Alfresco: Simple Workflow
When I worked on the sales side at Alfresco, one of the easiest things to demo was a simple workflow. It was usually something that enabled the prospect to tick off a major requirement on their long list of things that the solution they were looking for needed. Alfresco has two kinds of workflow: simple and for lack of a better word advanced. Advanced workflows usually require some level of business logic, multiple steps, several actors, etc. Advanced workflows are implemented using Activiti (Alfresco 4.0 forward) or JBPM (pre Alfresco 4.0 and maintained for legacy in Alfresco 4.0) Simple workflows provide an accept, a reject, and then the content is either copied or moved to another folder.
What I really like about simple workflows is how they are implemented and how you can model your own customizations or applications using this pattern. As a follow up to this post I’m going to share a web script to add a simple workflow to a node and then another to progress the workflow by accepting or rejecting it.
Let’s dig in!
Simple workflows present, as stated above, the ability to accept and reject the document and then copy or move that document to another space. The key to a simple workflow is the model.
<aspect name="app:simpleworkflow"> <parent>app:workflow</parent> <properties> <property name="app:approveStep"> <type>d:text</type> <protected>true</protected> </property> <property name="app:approveFolder"> <type>d:noderef</type> <protected>true</protected> </property> <property name="app:approveMove"> <type>d:boolean</type> </property> <property name="app:rejectStep"> <type>d:text</type> <protected>true</protected> </property> <property name="app:rejectFolder"> <type>d:noderef</type> <protected>true</protected> </property> <property name="app:rejectMove"> <type>d:boolean</type> </property> </properties> </aspect>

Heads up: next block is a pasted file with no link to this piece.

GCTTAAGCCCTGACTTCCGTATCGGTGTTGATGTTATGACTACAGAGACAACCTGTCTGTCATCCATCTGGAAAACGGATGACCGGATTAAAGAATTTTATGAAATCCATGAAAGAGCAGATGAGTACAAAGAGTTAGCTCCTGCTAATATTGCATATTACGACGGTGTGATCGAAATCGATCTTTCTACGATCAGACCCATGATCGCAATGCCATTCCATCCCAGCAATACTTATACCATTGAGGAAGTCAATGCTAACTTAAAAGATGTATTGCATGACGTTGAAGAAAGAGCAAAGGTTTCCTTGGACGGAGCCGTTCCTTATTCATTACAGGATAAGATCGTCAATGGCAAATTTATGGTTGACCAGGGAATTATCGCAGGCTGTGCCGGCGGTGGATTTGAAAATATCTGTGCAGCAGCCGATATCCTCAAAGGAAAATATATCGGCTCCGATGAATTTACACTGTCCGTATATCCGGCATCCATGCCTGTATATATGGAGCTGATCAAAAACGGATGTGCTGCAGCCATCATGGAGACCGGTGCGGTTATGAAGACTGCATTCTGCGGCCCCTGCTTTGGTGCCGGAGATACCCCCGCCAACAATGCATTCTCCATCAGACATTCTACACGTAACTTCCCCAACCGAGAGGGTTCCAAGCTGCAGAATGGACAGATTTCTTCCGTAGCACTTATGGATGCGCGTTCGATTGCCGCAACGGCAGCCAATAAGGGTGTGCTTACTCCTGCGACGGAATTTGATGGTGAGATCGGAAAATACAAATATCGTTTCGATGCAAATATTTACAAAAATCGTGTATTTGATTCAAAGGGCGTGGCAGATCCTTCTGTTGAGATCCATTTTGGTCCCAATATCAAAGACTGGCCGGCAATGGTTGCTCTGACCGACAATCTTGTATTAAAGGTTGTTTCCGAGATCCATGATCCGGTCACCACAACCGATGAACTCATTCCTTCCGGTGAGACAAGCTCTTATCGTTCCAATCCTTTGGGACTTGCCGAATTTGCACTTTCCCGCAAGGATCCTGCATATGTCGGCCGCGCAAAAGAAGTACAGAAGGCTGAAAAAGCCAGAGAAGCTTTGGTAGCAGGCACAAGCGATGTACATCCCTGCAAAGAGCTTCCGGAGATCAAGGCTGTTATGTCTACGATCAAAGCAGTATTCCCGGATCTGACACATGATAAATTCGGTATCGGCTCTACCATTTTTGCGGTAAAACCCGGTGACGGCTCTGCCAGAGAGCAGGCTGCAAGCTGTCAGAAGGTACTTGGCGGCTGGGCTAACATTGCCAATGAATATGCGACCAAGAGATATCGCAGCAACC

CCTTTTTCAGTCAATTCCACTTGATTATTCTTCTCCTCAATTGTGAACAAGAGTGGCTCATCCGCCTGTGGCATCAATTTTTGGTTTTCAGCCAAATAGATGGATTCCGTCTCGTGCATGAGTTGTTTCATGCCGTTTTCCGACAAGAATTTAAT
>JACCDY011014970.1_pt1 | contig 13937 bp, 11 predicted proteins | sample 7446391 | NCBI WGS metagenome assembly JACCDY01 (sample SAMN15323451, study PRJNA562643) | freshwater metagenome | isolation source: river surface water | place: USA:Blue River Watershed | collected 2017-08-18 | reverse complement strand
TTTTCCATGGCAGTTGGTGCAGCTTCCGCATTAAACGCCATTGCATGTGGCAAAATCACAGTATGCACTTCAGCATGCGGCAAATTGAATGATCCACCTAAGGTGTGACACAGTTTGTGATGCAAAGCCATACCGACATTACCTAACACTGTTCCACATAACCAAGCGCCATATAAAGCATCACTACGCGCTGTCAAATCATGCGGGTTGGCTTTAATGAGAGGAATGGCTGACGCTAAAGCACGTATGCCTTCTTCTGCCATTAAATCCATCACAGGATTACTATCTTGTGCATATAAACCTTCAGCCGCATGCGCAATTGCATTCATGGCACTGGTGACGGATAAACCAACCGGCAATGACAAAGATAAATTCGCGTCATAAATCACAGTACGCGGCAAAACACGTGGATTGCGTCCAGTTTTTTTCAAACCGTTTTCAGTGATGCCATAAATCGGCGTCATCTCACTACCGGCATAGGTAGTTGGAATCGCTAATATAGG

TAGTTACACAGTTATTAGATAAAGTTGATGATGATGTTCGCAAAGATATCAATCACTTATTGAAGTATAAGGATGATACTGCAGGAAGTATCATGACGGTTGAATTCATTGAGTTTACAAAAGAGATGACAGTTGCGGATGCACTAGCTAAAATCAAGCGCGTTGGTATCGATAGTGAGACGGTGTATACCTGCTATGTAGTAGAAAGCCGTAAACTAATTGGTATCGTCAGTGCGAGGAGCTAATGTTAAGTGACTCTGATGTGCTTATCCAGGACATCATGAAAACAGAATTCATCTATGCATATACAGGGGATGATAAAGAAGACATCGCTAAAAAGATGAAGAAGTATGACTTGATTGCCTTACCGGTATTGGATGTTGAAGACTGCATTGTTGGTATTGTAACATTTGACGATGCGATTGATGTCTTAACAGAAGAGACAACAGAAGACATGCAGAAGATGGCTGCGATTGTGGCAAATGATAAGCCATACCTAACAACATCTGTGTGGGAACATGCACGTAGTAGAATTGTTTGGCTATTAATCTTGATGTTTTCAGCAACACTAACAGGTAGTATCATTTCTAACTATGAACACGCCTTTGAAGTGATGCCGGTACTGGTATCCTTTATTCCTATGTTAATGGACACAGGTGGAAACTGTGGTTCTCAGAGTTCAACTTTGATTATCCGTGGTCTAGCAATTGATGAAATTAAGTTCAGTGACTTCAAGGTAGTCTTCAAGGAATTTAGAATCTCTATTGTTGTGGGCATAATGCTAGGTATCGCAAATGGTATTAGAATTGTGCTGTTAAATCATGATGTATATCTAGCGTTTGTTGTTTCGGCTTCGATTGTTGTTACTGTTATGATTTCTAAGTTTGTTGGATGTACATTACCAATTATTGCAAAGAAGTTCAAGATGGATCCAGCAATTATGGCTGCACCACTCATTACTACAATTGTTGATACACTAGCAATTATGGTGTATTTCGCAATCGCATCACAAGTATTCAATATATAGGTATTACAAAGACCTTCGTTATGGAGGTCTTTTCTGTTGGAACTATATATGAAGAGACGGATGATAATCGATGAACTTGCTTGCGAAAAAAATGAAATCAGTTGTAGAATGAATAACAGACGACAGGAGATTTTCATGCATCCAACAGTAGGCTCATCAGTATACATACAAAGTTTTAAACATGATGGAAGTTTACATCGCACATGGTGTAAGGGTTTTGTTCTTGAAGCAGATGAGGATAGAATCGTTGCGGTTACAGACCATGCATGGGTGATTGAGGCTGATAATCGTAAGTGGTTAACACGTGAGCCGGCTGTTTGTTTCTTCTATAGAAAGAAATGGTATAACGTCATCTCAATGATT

Each node that has a simple workflow attached to it has this aspect applied to it, which specifies through properties what steps are available, what that step should be called (acceptStep and rejectStep) and then what should occur when that step is taken: should it be moved or copied (acceptMove and rejectMove)? and where it should go (acceptFolder and rejectFolder).
We can also tie simple workflows into more complex actions: dynamically adding simple workflows or scripting more complex actions that allow users to manually take the workflow steps but also allowing programatic lifecycle or state to take simple workflow actions. By jumping out of Explorer or Share and into a custom application you can expose simple workflows from the repository through a web script (an easier task than modifying JSF) and one that I’ve used for several different Alfresco implementations. We will cover that in my next post.